Electronic sales

Late last year, the Government had a consultation regarding “Electronic Sales Suppression” (ESS). ESS is a method to exclude or reduce the value of sales for businesses using an electronic till or EPOS system. An ESS can be a physical device, software, other digital methods, etc. to manipulate electronic records.

New powers make it an offence to possess, manufacture, create, supply, or promote an ESS tool.

Wrong time, wrong Court

A German company incurred UK VAT. As this was in 2019/20 (while the UK was still part of the single market), it made an application to HMRC to reclaim this VAT. After receiving the application, HMRC said that the VAT was incorrectly charged and they should go back to the supplier to get a credit. The supplier did not respond, so the German company looked to HMRC to repay this under established EU case law. However, by the time they did this, it was after the implementation period (31/12/2021) and HMRC considered that as the EU Withdrawal Act had now been implemented, the relevant EU case no longer applied. The First Tier said that the case should be struck off as any such repayments have to be decided by a County Court not a VAT Tribunal. HMRC also said that due to the implementation of the EU Withdrawal Act, the business could not make an application via the Court either. In view of the amount at stake, £1,300, it’s unlikely that this will be the case to test HMRC’s thinking, but it’s likely that there will be a case that, due to the amounts involved, warrants a challenge.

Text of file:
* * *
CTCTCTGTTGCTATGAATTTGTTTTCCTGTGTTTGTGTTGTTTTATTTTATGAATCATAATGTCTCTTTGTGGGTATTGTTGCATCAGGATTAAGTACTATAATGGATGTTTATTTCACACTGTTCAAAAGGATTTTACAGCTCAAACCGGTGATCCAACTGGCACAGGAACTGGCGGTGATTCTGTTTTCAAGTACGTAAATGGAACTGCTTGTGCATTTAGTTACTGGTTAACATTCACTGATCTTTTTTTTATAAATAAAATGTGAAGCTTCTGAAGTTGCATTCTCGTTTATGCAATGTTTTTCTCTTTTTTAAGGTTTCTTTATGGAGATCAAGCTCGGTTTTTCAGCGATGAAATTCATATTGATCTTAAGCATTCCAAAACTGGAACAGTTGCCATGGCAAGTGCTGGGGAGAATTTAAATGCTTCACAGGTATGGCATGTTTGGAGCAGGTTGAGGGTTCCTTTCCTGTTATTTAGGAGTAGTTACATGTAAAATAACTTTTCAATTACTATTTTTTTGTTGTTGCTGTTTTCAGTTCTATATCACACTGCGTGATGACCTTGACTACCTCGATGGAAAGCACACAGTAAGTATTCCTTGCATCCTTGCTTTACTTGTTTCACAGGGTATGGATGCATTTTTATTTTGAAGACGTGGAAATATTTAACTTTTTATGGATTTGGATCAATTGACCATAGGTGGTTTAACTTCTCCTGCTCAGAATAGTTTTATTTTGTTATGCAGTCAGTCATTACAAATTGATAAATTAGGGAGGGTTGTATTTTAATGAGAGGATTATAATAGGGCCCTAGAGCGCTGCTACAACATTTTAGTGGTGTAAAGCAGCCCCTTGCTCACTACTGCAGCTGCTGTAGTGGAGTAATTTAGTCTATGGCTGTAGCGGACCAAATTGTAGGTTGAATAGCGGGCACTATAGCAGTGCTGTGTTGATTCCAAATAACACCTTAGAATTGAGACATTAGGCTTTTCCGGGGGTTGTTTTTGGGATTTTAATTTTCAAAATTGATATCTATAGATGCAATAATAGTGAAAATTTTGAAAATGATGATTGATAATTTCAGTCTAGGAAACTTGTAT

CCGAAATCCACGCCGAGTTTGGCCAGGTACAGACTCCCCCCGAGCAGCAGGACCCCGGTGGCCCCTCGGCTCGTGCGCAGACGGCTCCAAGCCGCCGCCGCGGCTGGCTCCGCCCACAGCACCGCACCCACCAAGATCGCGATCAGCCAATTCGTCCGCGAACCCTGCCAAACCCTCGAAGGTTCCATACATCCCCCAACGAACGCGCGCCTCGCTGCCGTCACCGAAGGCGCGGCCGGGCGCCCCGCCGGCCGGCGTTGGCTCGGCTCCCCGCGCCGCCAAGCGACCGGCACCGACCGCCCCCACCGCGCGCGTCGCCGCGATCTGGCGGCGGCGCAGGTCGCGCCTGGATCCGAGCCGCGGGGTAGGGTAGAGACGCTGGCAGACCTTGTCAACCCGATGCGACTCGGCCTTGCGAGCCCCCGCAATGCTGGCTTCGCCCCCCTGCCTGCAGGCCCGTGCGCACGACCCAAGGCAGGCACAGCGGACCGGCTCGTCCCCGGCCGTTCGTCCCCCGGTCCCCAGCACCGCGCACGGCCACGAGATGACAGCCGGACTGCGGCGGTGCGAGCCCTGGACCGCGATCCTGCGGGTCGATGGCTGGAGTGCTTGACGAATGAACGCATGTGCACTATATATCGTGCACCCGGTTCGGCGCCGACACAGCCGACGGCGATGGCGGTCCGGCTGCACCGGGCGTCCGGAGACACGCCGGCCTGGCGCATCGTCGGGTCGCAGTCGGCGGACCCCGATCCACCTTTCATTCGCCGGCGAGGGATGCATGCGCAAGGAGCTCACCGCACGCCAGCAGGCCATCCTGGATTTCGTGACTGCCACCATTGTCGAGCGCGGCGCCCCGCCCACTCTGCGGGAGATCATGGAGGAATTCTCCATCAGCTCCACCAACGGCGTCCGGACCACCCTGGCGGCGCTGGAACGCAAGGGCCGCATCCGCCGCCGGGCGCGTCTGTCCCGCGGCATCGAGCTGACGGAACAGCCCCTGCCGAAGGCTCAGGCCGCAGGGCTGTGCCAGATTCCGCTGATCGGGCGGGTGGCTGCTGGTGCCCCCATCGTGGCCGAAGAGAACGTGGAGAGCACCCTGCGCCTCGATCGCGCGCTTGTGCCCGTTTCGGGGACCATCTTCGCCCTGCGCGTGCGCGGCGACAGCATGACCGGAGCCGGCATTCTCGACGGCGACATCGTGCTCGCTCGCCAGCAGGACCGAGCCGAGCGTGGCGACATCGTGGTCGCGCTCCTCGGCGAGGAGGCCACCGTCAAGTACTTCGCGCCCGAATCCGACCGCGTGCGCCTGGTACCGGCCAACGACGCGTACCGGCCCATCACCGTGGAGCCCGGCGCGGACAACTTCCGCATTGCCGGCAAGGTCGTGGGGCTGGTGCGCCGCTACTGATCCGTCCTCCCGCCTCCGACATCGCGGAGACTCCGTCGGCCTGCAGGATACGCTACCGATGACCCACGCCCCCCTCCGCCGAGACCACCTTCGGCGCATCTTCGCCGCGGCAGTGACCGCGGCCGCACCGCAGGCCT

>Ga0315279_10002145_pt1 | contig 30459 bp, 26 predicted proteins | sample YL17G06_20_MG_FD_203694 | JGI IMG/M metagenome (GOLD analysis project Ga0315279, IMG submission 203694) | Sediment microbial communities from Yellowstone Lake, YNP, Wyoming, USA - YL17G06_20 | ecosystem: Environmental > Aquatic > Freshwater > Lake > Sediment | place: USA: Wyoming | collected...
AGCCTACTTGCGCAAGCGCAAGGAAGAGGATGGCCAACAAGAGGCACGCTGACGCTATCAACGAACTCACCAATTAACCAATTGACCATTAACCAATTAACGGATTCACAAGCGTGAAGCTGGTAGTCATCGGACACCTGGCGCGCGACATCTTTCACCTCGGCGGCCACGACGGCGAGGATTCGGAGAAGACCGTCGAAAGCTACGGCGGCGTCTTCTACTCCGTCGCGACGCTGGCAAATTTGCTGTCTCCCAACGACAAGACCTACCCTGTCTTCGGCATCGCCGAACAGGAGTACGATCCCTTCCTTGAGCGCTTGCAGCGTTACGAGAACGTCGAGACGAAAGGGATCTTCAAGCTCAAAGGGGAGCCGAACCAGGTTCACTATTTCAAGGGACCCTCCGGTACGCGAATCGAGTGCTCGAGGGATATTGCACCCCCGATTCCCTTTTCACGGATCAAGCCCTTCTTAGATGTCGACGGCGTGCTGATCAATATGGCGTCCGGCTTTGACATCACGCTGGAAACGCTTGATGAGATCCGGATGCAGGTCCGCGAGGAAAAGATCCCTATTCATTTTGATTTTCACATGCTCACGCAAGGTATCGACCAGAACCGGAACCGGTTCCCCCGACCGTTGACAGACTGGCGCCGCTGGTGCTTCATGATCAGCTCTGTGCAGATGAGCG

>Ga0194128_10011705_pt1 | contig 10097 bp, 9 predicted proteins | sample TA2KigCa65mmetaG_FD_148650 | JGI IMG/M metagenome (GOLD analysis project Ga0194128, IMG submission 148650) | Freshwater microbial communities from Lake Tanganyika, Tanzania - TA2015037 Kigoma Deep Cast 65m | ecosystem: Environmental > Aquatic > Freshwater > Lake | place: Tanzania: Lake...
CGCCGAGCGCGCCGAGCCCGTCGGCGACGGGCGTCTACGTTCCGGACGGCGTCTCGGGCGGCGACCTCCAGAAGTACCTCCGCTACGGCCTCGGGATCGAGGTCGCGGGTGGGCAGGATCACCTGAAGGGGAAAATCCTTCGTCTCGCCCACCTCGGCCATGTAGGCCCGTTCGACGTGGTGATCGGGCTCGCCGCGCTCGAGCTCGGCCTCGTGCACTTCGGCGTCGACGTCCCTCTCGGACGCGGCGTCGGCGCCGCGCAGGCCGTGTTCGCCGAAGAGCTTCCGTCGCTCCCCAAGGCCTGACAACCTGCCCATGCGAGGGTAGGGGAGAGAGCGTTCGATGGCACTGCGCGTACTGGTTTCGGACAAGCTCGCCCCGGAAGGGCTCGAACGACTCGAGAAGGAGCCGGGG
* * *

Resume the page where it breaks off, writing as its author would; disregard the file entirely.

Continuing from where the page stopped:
Double-cab, double interpretation, double back

HMRC recently announced changes to the direct treatment of most double-cab pickup trucks (click here for our article on the matter). However, the VAT view remained the same: if the payload of the vehicle exceeds one tonne, it is classified as a commercial vehicle for VAT. So, a vehicle can now be a car for direct tax purposes and a commercial vehicle for VAT.

Then HMRC reversed their view on the direct tax treatment.

In recent years, HMRC has been known to challenge the full VAT recovery on such purchases when the business doesn’t seem to warrant it (primarily service providers such as consultants) and take the view that the primary purpose is personal, not business, and seek to recover a percentage of the VAT reclaimed on the purchase.

Live streaming of funerals

An increasingly popular option for undertakers to provide is the live streaming of the funeral service. This allows those not able to attend due to distance, infirmity, or restricted numbers at the location to feel part of the event. HMRC’s first brief for 2024 has confirmed that the provision of this service is exempt. Therefore, funeral businesses that have bought audiovisual equipment for this purpose are likely to be challenged on VAT recovery. However, the provision of the service by a stand-alone audiovisual business does not fall within the exemption, so it would be subject to VAT.

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If you would like to discuss any of these VAT updates in more detail, please contact Ian Marrow via